$1.5 million to go to the mother of boy killed by LAPD officer
Richard Winton, Times Staff Writer
Copyright 2006 Los Angeles Times
The city of Los Angeles has reached a tentative financial settlement in a wrongful death lawsuit over the police killing of 13-year-old Devin Brown.
Officials declined to disclose the sum that would go to Brown's mother, Evelyn Davis, but three sources familiar with the case said it was at least $1.5 million.
Officer Steven Garcia shot Brown on Feb. 6, 2005, in South Los Angeles, as the boy backed a stolen Toyota Camry toward a police car about 4 a.m. at the end of a brief car chase. Police said that Brown was driving erratically and that they suspected him of drunk driving. Garcia fired 10 shots, hitting the youth seven times.
The shooting inflamed political and racial tensions. Garcia is Latino and Brown was African American.
The death also led to significant policy changes in the Los Angeles Police Department, including restrictions on officers shooting at moving cars.
The settlement was reached Tuesday as attorneys prepared for an April 24 trial date, court records show. The City Council is scheduled to consider approving the settlement July 1.
Brian Dunn, the Brown family attorney, declined to comment, citing a gag order. The city attorney's office would not comment either.
The Los Angeles Police Commission ruled in February that Garcia violated departmental rules and should face possible discipline for the shooting. Investigators estimated that Brown was driving 10 to 12 mph when he scraped the passenger side of Garcia's cruiser, and 2 mph or less when the officer, who had scrambled out of the way of the car, opened fire.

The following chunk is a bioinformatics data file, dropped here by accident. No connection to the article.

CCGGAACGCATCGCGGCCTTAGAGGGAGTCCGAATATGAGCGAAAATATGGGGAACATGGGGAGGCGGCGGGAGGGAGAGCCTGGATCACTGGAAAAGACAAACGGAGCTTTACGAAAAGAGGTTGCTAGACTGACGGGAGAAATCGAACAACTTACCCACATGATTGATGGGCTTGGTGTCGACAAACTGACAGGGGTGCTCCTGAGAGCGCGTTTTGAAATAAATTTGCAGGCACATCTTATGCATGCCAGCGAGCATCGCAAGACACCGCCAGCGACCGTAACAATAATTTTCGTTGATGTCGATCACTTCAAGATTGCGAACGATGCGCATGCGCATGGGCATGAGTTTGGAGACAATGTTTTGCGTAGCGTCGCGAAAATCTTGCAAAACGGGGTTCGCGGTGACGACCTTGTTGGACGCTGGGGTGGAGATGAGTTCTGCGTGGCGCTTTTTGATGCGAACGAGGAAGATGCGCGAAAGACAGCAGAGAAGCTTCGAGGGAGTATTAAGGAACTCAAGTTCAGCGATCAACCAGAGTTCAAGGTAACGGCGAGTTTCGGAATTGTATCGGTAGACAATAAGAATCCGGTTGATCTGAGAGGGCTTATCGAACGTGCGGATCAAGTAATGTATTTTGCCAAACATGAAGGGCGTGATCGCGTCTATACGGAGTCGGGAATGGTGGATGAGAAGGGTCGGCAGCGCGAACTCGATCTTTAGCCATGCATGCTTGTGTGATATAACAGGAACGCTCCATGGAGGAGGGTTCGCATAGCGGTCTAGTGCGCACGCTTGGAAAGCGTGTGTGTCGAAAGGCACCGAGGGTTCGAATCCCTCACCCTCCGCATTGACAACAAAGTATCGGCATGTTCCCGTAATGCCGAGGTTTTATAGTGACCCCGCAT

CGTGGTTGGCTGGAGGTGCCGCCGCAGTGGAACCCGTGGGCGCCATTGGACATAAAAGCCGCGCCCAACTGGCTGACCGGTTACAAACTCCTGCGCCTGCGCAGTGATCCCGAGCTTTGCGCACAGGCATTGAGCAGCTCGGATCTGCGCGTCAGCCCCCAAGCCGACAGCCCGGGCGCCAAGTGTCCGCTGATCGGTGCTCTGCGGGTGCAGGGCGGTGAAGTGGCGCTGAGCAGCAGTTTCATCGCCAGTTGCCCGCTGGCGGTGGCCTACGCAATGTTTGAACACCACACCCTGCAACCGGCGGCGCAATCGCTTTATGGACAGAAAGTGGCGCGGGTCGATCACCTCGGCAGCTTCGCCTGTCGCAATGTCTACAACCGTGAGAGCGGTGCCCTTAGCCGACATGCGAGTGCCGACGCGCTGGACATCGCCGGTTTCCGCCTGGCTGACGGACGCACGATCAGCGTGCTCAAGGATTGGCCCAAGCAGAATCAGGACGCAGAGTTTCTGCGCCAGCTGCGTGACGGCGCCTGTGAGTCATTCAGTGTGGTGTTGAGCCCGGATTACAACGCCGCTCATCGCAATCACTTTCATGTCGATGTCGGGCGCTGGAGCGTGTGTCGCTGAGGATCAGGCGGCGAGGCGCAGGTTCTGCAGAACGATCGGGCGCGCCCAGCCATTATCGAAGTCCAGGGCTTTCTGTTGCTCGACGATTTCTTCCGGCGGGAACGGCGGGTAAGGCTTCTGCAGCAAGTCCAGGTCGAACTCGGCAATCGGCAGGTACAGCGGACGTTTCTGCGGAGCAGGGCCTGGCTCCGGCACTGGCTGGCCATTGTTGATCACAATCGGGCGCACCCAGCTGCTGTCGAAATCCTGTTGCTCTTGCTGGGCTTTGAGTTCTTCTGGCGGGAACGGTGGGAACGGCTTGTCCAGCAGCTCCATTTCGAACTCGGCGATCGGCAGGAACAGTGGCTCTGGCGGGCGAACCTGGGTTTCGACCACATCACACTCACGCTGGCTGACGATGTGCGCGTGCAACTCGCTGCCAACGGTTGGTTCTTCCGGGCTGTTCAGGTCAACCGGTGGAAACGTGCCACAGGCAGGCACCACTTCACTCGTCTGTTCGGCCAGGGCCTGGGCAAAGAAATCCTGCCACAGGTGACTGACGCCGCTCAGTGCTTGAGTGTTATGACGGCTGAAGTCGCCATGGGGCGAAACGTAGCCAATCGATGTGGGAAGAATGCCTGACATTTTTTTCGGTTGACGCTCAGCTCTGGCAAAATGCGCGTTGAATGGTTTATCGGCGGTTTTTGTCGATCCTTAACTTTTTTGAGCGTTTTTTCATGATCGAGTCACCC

When he fired, Garcia was standing to the side of the car and not in its path, the commission found.
Police Chief William J. Bratton had come to the opposite conclusion, saying Brown's vehicle threatened Garcia's life. Prosecutors also rejected criminal charges, citing self-defense.
The Brown family lawsuit said Garcia was never in danger, and it alleged negligence in the city's hiring, training and supervision of the officer.
After the teenager's death, the Police Commission imposed restrictions on shooting at moving vehicles. Officers must first try to get out of the way of the vehicle. If that proves impossible, or if there is another deadly threat -- a gun -- they may shoot.
Almost a year before Brown died, the department had begun reviewing the shooting policy, after officers killed a gas station holdup suspect who slowly drove toward them in reverse.
A departmental panel, known as a Board of Rights, will decide this summer what, if any, discipline Garcia will receive, police officials said.
The decision that Garcia's action was outside departmental policy was made by the new Police Commission selected by Mayor Antonio Villaraigosa and headed by former Urban League President John Mack.
Before his appointment, Mack was one of the fiercest critics of the Brown killing.
The decision to refer Garcia for possible sanctions enraged police union leaders but was praised by activists, who said the new board was exerting a higher level of civilian oversight than ever before.
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